Richard Baird and Amanda Evans in "The Cherry Orchard." Photo by Ken Jacques
By most reputable accounts, Anton Chekhov regarded the last play he wrote, “The Cherry Orchard,” as a comedy. Or at least as more of a comedy than a brooding drama in the fashion of much of his earlier work.
It would be a stretch to call North Coast Repertory Theatre’s new production of “The Cherry Orchard,” directed by David Ellenstein, a comedy, though it does deliver a few chuckles if not laughs in its two-plus-hours. Those are elicited more by a couple of supporting characters than by circumstances of the script itself (an adaptation by Jean-Claude van Itallie): the sotto voce mutterings of ancient manservant Firs (James Sutorius); the haplessness of clumsy clerk Yepikhodov (Jackson Goldberg); the magic tricks and ventriloquism of quirky governess Charlotta (Sofia Jean Gomez – always great to see her on the stage, by the way).
But “The Cherry Orchard” is not a mere Chekhovian tale of ennui in a crowded household. It’s rooted in the convergence of the old and the new in the Russia of 1903, when the aristocracy began to find itself on the way out and the bourgeoisie was emerging. The cultural and societal implications of this shift are what are most fascinating, and most enduring, about “The Cherry Orchard.”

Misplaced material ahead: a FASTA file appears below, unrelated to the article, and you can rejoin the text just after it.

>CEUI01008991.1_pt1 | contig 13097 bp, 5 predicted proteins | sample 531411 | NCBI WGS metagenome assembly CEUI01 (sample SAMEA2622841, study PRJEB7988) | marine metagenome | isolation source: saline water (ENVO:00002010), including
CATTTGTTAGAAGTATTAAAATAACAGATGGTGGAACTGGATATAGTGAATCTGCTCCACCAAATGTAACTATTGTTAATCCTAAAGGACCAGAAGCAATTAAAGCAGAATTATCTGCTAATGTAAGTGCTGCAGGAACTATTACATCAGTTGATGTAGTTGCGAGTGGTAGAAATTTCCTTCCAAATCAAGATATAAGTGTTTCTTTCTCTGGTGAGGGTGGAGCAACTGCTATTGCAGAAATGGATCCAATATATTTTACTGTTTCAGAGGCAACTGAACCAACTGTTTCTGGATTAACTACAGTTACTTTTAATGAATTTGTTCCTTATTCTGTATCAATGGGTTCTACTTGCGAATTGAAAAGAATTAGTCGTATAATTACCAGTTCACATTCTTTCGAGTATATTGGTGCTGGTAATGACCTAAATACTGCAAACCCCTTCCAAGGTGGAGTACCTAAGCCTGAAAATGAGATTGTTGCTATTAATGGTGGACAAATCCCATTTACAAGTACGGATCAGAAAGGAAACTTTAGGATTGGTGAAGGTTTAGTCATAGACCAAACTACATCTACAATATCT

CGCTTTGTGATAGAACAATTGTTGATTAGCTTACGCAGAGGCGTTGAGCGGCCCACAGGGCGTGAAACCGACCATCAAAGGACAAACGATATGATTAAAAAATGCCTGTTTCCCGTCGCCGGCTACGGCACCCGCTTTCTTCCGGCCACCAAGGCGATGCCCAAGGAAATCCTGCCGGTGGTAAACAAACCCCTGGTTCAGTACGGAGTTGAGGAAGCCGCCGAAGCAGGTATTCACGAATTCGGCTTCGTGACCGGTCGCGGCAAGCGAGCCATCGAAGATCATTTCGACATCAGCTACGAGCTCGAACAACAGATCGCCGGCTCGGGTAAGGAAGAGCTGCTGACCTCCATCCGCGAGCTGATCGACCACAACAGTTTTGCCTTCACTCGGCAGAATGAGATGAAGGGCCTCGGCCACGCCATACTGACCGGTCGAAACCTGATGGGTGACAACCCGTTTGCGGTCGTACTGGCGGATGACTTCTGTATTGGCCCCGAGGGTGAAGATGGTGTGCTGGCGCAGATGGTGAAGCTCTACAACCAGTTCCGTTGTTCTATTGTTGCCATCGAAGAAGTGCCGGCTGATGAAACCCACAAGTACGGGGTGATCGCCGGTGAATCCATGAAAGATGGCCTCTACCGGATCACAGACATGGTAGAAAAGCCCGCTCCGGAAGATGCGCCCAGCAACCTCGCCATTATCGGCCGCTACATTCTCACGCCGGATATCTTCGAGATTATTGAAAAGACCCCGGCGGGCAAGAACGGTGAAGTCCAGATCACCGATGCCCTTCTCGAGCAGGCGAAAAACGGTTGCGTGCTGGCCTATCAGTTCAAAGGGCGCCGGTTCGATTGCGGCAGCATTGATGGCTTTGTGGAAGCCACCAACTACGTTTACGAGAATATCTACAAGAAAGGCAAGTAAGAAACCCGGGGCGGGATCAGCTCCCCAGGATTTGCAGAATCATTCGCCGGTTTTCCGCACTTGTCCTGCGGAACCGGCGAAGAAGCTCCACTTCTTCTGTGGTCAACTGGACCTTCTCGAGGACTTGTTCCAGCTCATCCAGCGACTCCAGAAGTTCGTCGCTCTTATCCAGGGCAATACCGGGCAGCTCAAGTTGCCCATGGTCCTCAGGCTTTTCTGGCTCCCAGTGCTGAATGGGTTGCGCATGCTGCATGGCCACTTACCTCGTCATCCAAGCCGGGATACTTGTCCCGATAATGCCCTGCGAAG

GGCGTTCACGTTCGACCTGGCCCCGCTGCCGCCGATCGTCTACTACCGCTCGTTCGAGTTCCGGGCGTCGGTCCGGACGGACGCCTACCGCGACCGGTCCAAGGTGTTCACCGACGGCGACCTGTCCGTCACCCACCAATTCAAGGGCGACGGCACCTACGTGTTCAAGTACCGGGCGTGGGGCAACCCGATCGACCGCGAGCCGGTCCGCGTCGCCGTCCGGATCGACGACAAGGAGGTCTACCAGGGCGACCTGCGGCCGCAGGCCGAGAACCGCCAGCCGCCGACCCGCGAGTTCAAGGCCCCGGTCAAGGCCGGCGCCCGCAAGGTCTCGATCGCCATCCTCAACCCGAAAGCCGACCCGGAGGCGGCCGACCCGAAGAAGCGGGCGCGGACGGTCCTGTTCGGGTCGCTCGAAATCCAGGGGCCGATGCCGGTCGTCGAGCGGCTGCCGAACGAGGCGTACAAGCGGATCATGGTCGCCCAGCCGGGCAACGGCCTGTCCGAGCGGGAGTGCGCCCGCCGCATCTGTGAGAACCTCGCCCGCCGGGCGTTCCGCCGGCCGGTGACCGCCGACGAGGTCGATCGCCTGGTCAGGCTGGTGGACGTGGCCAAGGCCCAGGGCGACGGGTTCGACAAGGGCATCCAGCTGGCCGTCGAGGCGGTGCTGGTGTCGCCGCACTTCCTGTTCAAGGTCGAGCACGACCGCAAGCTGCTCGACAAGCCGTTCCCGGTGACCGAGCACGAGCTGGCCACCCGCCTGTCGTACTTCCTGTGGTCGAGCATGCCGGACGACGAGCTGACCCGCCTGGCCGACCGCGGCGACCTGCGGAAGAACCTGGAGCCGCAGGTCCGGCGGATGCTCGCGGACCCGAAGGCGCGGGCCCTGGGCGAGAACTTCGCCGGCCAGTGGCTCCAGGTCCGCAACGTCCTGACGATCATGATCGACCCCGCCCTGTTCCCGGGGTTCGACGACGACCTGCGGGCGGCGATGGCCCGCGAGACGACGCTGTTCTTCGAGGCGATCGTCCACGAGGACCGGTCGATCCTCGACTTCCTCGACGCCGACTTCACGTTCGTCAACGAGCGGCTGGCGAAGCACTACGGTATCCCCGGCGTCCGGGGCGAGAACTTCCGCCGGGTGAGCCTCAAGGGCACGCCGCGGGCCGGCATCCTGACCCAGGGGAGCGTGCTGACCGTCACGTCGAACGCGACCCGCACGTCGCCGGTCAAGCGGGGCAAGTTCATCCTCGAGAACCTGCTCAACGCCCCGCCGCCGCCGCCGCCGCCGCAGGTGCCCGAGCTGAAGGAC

It is, however, very deliberate storytelling. While the crux of the matter – prideful estate owner Lyubov Ranevskaya (Katie MacNichol) is on the verge of losing her property, including her beloved cherry orchard, to auction on account of unpaid debts – is articulated early in the going, there is more at stake. Much, much more.
Lyubov is not only in these dire straits, but she’s home from France, where a lover had been taking advantage of her, and also home confronting the terrible memory of the son she lost to drowning.
Daughter Anya (Riley Osborn), her “angel,” is home too, and in love with a perennial student, Peter Trofimov (Michael Raver), a leftist who pronounces amid all his revolutionary blather that he’s above love … though he isn’t.
Adopted daughter Varya (Amanda Evans), stern head of the household, is a prig and. so she says. a wannabe nun – mostly because the man she loves, the wealthy merchant Lopakhin (Richard Baird), is unable to or won’t propose marriage to her.
Lopakhin is really the central figure in “The Cherry Orchard,” a former serf on the estate who is now rich and powerful enough to be influencing the fate of the imperiled property.
But wait. There’s more.
The clumsy clerk is in love with wide-eyed housemaid Dunyasha (Katy Tang), who is in love with Yasha (Michael Louis Cusimano), a manservant and hanger-on of Lyubov’s who’s about as likable as a cherry pit.
Pishchick (Ted Barton), another landowner in debt, is determined to pry money out of Lyubov. He is likable in spite of that.
Intertwined and in conflict, they all parade on and off the North Coast Rep stage, complicating the story but doing so immaculately costumed (by Elisa Benzoni) and precisely directed (by Ellenstein).
Strong performances abound, Baird chief among them. His Lopakhin exemplifies the societal transformation at the time, and his inner conflicts are expressed with an eloquence true to Chekhov.
This “Cherry Orchard” is staged with veritable reverence for the play. It’s a classic produced with classical intentions.
“The Cherry Orchard” runs through April 2 at the North Coast Repertory Theatre in Solana Beach.
David L. Coddon is a Southern California theater critic.